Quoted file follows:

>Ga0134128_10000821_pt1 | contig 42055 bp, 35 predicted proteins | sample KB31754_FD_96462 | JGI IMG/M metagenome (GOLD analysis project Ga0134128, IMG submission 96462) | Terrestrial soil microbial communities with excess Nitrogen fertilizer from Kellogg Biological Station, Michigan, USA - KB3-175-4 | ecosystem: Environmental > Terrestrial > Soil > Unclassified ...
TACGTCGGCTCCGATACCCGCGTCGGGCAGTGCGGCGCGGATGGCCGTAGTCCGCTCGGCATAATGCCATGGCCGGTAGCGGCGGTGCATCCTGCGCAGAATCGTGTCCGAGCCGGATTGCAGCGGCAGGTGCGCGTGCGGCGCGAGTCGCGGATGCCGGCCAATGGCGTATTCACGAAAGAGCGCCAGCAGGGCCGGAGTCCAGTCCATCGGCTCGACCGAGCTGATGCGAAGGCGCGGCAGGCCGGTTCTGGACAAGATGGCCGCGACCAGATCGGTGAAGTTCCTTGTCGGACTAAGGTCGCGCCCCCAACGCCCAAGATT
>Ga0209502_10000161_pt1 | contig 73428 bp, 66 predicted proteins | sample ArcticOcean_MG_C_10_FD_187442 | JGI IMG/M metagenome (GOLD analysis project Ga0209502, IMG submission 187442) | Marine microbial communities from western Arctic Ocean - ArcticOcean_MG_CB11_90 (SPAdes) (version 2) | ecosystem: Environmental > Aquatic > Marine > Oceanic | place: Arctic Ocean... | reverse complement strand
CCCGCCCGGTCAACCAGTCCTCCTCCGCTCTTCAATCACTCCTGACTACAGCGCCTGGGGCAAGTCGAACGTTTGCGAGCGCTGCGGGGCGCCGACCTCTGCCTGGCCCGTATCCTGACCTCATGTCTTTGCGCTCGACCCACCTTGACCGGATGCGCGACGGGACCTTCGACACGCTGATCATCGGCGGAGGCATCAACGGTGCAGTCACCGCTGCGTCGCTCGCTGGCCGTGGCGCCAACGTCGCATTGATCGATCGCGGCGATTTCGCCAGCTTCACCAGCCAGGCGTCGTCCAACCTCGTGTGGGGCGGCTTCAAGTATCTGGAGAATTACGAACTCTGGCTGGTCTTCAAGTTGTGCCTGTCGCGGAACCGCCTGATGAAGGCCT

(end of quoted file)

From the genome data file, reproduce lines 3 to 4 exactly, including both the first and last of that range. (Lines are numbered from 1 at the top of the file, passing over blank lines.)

>Ga0209502_10000161_pt1 | contig 73428 bp, 66 predicted proteins | sample ArcticOcean_MG_C_10_FD_187442 | JGI IMG/M metagenome (GOLD analysis project Ga0209502, IMG submission 187442) | Marine microbial communities from western Arctic Ocean - ArcticOcean_MG_CB11_90 (SPAdes) (version 2) | ecosystem: Environmental > Aquatic > Marine > Oceanic | place: Arctic Ocean... | reverse complement strand
CCCGCCCGGTCAACCAGTCCTCCTCCGCTCTTCAATCACTCCTGACTACAGCGCCTGGGGCAAGTCGAACGTTTGCGAGCGCTGCGGGGCGCCGACCTCTGCCTGGCCCGTATCCTGACCTCATGTCTTTGCGCTCGACCCACCTTGACCGGATGCGCGACGGGACCTTCGACACGCTGATCATCGGCGGAGGCATCAACGGTGCAGTCACCGCTGCGTCGCTCGCTGGCCGTGGCGCCAACGTCGCATTGATCGATCGCGGCGATTTCGCCAGCTTCACCAGCCAGGCGTCGTCCAACCTCGTGTGGGGCGGCTTCAAGTATCTGGAGAATTACGAACTCTGGCTGGTCTTCAAGTTGTGCCTGTCGCGGAACCGCCTGATGAAGGCCT